Tuesday, September 29, 2015

Thrillers and Superheroes

It's been a while since I posted last. I've been working on the newest book in the PROJECT series, The Russian Deception... and now it's done. Well, the hardest part is done, i.e. writing it. Now comes the next hardest part, getting the word out there that the book is available.

Right now it's on preorder, here:

The release date is October 10 but it can be ordered now by going to the link on Amazon. It's also available on all other platforms. I gave up on exclusivity with Amazon some time ago and it was the right move for me.

The Russian Deception continues the saga of the Project team, a covert group of men and women who work under the radar to keep America safe. They always get in a lot of trouble and somehow, one way or another, most of them come out alive. Sometimes people tell me that the characters are superheroes. They're not. The kinds of things Nick and Selena and the others do aren't easy but they are not impossible. Just take a look at modern special forces and the things real heroes are asked to do. For most of us mortals it's true that they're not possible because we don't have the discipline and training necessary to take on the challenges faced by these men every day. I never ask my characters to do something that is impossible. I do ask them to never give up. I think that's not a bad philosophy.

For example, in White Jade the team is climbing in the Himalayas at 17,000 feet with about a 35 pound pack and another 15 pounds or so of weapons and ammo. I can tell you from personal experience that this is possible. I've done it (without the weapons) and I wasn't as young or in the kind of shape my characters are. I got dinged for that by a couple of readers who didn't think it could be done.

You want a superhero, go to the movies. You won't find them in my books.

Another criticism I sometimes hear is that the secret weapons described in my books couldn't possibly exist or are something from the realm of science fiction. The problem is that they do exist or are in development, things like powerful laser cannons or satellites in space capable of doing serious damage on earth. I research everything extensively when it comes to weapons and technology. If I'm not familiar with it or I can't find something to back up the concept it doesn't go in the book.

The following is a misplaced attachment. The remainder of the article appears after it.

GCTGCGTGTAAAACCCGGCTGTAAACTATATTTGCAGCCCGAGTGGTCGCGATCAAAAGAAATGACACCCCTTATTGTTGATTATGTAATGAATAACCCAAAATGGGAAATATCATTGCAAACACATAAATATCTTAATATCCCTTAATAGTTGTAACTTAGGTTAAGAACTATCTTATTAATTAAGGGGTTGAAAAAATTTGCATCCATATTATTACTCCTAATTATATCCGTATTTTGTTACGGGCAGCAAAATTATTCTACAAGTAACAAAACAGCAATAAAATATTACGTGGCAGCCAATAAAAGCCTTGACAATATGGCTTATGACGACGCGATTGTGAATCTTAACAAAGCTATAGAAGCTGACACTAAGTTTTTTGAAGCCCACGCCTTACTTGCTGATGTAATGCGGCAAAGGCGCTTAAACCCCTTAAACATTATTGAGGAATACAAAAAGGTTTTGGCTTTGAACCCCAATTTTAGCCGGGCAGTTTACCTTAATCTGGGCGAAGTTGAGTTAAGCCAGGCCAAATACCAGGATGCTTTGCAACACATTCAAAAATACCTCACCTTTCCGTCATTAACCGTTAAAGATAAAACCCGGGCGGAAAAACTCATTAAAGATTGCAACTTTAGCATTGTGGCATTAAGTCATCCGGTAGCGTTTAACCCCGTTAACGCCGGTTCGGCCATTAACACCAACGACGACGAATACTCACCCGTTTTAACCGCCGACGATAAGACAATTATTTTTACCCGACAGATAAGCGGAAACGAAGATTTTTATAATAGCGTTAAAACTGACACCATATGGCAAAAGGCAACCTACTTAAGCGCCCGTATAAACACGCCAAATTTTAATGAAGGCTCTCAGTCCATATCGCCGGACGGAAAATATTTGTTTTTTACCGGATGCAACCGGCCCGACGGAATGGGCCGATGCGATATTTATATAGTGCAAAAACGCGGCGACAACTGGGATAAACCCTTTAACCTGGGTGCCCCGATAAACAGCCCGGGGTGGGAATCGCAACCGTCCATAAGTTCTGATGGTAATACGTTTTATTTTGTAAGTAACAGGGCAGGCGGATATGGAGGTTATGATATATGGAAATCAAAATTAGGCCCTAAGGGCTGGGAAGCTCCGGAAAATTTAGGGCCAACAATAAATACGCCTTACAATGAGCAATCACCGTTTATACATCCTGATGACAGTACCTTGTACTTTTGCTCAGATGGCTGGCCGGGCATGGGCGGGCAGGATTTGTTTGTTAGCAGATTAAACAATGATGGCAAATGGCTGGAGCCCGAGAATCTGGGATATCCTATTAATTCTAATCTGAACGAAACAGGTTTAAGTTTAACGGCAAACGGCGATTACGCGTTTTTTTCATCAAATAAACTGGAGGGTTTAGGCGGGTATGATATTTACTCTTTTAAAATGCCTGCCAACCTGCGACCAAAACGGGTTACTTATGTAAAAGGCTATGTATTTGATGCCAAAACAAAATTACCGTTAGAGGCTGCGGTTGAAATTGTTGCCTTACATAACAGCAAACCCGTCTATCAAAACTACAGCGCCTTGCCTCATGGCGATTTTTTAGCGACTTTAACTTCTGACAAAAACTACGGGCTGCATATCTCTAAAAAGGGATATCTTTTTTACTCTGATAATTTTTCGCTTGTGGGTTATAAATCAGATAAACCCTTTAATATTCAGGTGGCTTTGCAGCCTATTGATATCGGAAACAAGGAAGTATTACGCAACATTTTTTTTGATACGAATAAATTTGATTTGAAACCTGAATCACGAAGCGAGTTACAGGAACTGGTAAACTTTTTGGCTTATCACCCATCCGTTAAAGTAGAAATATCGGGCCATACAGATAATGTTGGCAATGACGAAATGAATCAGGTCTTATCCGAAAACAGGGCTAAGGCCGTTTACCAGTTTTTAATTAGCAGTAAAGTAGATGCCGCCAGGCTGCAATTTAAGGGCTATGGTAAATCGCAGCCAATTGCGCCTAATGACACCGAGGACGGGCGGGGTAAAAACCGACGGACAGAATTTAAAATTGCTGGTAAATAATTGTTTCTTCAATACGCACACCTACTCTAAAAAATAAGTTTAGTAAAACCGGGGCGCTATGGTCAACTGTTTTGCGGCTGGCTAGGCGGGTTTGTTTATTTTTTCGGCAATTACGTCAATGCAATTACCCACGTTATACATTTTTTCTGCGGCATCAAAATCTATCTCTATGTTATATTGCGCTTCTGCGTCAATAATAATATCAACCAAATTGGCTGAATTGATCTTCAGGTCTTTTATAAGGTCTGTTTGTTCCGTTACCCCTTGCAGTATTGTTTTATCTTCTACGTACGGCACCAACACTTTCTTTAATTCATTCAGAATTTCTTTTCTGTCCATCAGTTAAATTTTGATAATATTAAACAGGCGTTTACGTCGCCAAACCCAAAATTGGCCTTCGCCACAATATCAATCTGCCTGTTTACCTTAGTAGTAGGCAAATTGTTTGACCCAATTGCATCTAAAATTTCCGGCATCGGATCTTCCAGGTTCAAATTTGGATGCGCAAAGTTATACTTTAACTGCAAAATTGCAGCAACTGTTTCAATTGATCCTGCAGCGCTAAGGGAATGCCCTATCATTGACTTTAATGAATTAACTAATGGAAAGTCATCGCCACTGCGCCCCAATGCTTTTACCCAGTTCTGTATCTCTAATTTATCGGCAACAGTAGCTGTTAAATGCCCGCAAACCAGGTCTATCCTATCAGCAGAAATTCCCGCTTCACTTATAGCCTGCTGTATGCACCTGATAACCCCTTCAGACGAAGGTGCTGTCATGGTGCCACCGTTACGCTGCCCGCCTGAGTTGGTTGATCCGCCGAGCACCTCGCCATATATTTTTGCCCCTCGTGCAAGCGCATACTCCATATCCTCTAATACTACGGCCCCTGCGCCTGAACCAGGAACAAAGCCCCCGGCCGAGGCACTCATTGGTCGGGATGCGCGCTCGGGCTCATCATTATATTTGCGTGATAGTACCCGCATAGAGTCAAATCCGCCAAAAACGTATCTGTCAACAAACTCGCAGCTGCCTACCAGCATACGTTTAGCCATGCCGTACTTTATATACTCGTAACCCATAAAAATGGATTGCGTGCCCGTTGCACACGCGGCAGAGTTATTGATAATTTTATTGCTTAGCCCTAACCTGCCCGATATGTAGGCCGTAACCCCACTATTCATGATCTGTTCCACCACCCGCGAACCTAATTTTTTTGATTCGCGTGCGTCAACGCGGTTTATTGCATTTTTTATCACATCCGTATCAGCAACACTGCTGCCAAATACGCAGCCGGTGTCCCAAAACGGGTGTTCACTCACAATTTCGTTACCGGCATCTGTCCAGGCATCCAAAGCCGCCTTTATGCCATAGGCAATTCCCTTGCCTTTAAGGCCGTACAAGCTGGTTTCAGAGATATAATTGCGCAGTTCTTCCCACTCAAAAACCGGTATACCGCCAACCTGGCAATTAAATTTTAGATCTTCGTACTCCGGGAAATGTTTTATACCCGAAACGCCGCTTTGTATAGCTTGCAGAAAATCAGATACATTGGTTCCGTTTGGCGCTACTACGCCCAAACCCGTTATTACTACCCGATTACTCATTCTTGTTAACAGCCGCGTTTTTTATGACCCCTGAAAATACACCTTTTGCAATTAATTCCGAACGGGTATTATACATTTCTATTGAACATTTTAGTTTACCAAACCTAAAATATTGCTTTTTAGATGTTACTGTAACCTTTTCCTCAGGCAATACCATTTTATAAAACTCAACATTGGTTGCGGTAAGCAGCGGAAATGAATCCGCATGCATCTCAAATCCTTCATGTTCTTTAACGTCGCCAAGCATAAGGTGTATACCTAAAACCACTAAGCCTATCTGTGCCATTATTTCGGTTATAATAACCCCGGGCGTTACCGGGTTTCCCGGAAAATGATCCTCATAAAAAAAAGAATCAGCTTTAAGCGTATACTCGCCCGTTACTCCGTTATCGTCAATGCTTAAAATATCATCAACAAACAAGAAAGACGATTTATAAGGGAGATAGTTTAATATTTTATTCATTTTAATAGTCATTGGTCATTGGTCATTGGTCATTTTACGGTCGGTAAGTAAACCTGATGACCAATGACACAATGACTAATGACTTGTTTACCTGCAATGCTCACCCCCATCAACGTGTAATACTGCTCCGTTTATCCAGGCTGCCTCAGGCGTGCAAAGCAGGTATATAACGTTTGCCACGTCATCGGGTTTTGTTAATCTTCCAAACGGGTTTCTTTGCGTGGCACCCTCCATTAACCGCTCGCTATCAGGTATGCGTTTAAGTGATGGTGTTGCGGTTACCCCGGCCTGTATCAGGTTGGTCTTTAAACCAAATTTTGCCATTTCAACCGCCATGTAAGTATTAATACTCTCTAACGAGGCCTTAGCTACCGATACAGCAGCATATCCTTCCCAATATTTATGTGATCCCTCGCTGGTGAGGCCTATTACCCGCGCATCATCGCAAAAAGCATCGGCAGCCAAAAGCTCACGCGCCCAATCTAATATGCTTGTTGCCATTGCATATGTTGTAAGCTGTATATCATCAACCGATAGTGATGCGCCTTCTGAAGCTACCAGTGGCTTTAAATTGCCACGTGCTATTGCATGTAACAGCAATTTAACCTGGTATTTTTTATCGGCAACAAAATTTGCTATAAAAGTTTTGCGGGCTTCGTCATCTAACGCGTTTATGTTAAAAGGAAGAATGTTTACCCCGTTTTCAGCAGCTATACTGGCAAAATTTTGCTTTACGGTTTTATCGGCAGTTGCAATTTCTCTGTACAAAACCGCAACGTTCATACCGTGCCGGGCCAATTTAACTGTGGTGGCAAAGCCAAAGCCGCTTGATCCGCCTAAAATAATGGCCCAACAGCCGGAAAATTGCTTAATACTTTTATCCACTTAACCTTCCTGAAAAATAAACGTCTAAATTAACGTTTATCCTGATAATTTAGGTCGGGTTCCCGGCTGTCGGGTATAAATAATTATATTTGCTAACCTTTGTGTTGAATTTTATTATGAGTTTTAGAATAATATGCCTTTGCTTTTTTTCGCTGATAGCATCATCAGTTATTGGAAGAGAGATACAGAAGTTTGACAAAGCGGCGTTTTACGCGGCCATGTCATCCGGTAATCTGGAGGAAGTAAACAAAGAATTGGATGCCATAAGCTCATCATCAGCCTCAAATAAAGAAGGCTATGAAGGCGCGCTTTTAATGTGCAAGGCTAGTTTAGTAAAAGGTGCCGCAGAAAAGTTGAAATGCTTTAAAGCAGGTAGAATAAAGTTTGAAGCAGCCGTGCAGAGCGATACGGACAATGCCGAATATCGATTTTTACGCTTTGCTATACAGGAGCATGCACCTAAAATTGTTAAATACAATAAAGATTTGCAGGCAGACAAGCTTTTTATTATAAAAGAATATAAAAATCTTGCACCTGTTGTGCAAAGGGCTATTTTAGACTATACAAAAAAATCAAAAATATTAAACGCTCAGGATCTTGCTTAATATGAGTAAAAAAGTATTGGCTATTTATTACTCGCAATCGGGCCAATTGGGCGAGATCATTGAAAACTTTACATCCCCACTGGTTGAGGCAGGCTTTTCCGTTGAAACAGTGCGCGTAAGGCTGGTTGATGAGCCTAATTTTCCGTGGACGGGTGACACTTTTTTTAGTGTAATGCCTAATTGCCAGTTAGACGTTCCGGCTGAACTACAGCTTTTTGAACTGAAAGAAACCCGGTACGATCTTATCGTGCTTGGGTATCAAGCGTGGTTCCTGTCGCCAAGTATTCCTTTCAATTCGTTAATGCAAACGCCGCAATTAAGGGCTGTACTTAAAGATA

Sometimes my characters get wounded, sometimes seriously. Getting shot doesn't mean you have to die. Wounds leave scars, physical and mental and my characters have plenty of them.

The plots are based on real-world possibilities and/or events. For example, part of the plot in The Russian Deception involves the current problems in the Ukraine. It's not hard to create a storyline when the world provides plenty of free material to work with. The trick is to make it entertaining. Nobody needs another news brief.

Here's a picture of the cover for The Russian Deception.

This is Book 11 in the series. I'm not sure how many more there will be but it's not done yet. I may start a new series with different characters and put off Book 12 for a bit. I'm not sure about that yet, but it might be the next creative step.

What do you think? 

Saturday, March 7, 2015

Marketing Musings

I'd like to share a few random thoughts about marketing. Making a living as a writer is a goal most authors never realize. Unfortunately for those of us who write, it requires marketing. Most writers resent marketing because it distracts them from writing. When I decided to get serious about writing and turn it into a full-time occupation, I knew nothing at all about marketing. Once the first book (White Jade) was up on Amazon I faced the reality that my book was one choice for readers among what amounted to an infinite number of choices. How was I going to get people to notice it?

The world is awash with books in any given genre. No one could possibly read them all. I write thrillers, which means that at first glance it looked as though I was competing against blockbuster stars like Steve Berry, Clive Cussler, James Rollins and Tom Clancy. Not to mention Vince Flynn and Brad Thor. A little intimidating, no? You get the idea.

Therein lies marketing truth #1 as an independent writer. Competition is an illusion. It's a mistake of perception.

Your Perception is Everything